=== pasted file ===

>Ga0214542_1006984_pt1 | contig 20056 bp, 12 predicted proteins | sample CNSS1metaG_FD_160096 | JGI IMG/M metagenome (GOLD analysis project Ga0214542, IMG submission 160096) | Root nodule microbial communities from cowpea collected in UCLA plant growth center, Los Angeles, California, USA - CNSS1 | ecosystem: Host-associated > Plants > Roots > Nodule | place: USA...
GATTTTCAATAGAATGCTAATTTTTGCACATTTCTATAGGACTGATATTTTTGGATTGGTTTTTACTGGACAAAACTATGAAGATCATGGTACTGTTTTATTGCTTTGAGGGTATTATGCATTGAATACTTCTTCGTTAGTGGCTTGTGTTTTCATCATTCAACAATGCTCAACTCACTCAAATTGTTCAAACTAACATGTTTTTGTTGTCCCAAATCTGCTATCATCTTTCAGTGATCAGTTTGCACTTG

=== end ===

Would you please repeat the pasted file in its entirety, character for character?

>Ga0214542_1006984_pt1 | contig 20056 bp, 12 predicted proteins | sample CNSS1metaG_FD_160096 | JGI IMG/M metagenome (GOLD analysis project Ga0214542, IMG submission 160096) | Root nodule microbial communities from cowpea collected in UCLA plant growth center, Los Angeles, California, USA - CNSS1 | ecosystem: Host-associated > Plants > Roots > Nodule | place: USA...
GATTTTCAATAGAATGCTAATTTTTGCACATTTCTATAGGACTGATATTTTTGGATTGGTTTTTACTGGACAAAACTATGAAGATCATGGTACTGTTTTATTGCTTTGAGGGTATTATGCATTGAATACTTCTTCGTTAGTGGCTTGTGTTTTCATCATTCAACAATGCTCAACTCACTCAAATTGTTCAAACTAACATGTTTTTGTTGTCCCAAATCTGCTATCATCTTTCAGTGATCAGTTTGCACTTG